Bloomberg columnist Celestine Bohlen this morning proposes a radical solution to the “A400M nightmare”: Have Europe agree to dump the troubled airlifter and buy US-made C-17s and C-130Js. In exchange, somehow force the US Air Force to agree to buy an all-Airbus tanker fleet (presumably without competition)! The Paris-based Bohlen writes:
There may be a solution: If the Europeans swallow theirpride, and buy American military-transport planes, then maybethe U.S. Air Force could stifle its own protectionist urges andaward a much-disputed $40 billion contract for aerial-refuelingtankers to EADS and its U.S. partner, Northrop Grumman Corp.
The Europeans have a refueling tanker — the A330-200 –which is already up and flying. The Americans have well-testedmilitary-transport planes. Why reinvent the wheel when there isone already on the shelf?
Surely, burden sharing is what the trans-Atlantic allianceis all about. Why should the U.S. and Europe be duking it outfor orders when in another 20 years, they will both be desperateto save their defense industries from being cannibalized byChina and India?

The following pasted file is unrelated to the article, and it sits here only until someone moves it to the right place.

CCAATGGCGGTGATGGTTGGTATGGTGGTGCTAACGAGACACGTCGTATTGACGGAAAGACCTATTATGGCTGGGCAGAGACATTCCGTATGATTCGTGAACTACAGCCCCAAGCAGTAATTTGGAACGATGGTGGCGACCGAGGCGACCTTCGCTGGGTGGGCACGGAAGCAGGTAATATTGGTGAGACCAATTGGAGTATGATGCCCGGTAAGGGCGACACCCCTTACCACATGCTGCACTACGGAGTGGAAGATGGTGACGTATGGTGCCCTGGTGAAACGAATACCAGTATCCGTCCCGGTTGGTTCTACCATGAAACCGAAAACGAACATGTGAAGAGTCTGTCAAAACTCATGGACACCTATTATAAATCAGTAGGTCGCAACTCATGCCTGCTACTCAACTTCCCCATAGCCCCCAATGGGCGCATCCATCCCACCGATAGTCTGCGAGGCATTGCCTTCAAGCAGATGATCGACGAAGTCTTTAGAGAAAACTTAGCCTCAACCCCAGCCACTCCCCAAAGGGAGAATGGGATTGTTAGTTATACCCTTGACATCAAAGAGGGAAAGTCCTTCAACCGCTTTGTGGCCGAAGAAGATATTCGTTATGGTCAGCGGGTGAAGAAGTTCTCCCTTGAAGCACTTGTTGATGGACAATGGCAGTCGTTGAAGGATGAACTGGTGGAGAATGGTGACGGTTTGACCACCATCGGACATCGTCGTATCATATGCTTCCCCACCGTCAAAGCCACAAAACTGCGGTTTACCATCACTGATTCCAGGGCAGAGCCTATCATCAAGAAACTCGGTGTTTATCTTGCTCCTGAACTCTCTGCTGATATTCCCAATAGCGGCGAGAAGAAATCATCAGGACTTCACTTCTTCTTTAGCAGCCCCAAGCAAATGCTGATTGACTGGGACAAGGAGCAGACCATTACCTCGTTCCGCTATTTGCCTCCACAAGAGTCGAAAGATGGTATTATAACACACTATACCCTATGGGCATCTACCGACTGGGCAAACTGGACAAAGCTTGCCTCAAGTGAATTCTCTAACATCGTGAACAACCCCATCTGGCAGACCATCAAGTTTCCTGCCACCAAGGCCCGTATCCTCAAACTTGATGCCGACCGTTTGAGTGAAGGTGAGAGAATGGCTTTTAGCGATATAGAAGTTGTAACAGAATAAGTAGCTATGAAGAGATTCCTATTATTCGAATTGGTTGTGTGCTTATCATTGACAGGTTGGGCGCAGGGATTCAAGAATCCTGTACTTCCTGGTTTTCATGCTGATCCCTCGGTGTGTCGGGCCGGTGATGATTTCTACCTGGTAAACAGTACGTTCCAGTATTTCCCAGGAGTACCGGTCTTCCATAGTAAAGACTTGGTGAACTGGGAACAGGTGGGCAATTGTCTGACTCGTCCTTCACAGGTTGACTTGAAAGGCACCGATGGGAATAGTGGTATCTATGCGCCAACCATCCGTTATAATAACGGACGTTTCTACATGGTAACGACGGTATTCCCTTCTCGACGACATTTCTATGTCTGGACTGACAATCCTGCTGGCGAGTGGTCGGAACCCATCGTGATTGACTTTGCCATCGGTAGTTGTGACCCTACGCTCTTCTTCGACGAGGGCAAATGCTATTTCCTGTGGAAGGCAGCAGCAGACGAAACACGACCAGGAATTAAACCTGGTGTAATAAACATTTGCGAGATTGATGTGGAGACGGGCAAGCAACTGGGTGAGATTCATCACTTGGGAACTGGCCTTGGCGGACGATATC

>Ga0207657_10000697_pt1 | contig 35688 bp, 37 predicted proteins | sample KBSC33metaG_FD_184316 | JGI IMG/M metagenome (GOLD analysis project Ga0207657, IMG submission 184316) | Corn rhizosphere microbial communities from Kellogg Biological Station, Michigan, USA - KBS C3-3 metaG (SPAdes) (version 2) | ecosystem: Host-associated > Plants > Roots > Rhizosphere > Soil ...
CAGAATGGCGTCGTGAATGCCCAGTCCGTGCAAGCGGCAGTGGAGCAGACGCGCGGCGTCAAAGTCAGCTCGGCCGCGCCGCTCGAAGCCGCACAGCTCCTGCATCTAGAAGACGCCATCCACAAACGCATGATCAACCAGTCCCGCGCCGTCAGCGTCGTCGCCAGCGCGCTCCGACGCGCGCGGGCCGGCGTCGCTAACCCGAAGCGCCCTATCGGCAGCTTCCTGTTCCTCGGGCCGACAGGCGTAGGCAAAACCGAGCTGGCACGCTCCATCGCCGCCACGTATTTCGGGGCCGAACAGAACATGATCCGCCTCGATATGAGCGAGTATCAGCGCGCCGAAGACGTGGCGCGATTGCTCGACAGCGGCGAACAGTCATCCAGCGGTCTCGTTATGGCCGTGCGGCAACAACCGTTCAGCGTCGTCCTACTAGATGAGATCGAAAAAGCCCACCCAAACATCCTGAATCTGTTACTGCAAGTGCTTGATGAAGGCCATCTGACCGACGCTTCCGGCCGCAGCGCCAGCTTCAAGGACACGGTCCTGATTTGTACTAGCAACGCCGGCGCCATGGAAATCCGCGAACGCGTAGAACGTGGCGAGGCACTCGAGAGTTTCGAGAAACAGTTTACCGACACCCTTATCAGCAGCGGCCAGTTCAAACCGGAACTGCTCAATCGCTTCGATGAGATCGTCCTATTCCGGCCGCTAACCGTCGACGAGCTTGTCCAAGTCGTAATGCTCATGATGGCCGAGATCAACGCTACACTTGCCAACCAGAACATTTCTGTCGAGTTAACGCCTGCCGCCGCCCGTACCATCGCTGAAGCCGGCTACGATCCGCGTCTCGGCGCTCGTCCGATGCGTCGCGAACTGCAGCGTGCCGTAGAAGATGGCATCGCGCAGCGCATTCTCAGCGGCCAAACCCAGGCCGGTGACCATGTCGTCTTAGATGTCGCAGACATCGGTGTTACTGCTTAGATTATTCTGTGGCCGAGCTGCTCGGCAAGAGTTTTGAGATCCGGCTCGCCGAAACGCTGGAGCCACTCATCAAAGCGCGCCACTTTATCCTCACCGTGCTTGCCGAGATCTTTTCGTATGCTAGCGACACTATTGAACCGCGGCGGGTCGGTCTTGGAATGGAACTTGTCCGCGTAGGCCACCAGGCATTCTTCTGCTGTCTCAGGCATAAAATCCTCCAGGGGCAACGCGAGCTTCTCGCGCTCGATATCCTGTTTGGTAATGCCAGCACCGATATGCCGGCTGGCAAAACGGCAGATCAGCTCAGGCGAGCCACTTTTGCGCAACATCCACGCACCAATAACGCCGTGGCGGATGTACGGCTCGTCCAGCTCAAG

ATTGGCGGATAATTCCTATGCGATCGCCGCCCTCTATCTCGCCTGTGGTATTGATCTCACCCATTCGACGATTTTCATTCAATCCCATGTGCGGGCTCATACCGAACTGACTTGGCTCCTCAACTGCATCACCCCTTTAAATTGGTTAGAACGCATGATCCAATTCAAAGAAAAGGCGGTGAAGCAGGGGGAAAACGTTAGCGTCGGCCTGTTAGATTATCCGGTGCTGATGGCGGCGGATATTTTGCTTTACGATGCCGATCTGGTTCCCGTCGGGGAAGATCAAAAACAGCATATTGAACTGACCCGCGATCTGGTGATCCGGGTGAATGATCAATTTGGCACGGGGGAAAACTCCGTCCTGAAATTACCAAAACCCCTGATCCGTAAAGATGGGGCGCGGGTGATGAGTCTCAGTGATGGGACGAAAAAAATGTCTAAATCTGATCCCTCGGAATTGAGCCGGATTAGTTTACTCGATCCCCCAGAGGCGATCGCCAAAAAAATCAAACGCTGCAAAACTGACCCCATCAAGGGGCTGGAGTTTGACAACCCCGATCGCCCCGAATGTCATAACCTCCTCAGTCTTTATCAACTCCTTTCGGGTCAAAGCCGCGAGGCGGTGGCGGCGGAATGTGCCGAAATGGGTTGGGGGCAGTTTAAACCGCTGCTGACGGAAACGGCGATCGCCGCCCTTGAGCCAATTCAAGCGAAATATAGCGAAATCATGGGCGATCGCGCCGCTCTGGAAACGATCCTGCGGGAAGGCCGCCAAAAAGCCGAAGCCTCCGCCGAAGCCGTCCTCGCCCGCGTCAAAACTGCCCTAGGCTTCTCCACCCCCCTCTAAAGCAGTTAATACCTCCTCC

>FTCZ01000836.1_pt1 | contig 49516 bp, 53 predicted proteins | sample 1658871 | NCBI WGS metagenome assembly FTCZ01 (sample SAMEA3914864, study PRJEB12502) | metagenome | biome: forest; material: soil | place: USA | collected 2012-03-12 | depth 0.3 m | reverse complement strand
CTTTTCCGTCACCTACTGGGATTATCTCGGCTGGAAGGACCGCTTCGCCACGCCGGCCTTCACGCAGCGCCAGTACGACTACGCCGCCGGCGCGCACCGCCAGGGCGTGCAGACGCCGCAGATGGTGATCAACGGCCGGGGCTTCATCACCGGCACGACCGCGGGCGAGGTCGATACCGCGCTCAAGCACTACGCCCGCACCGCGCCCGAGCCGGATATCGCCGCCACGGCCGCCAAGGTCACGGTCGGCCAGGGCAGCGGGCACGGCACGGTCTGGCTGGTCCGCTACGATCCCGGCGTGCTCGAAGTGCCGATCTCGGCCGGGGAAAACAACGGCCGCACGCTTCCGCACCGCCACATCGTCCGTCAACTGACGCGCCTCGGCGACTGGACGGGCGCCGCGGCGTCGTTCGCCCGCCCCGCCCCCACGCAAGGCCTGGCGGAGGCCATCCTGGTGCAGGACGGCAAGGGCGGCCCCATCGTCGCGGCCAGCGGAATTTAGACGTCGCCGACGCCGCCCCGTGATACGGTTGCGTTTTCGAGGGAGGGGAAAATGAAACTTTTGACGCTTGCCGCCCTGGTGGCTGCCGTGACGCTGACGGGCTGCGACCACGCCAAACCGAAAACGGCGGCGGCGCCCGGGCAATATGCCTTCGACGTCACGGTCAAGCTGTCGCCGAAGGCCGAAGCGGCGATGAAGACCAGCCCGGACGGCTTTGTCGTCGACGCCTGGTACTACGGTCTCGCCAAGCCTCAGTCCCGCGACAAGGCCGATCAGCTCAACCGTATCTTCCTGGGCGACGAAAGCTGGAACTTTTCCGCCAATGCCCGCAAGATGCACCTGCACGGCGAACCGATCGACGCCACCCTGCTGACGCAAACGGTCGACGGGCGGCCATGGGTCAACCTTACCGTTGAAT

Where does one begin?
To think about the political, economic and industrial consequences of a simple transatlantic, transports-for-tankers swap is like considering the riddles of quantum theory.
It is interesting for a moment to consider whether Boeing might accept giving up its monopoly on USAF tankers in return for splitting the market for global airlift between the C-17 and C-130J. But that moment passes quickly. The USAF needs hundreds of tankers, and the world probably needs only dozens of new C-17s. Meanwhile, Airbus trades a deeply troubled program for a production bonanza and an industrial foothold in their competitor’s backyard. How do you think that arrangement goes over with the US Congress?
My advice: Avoid taking advice from Bloomberg columnists.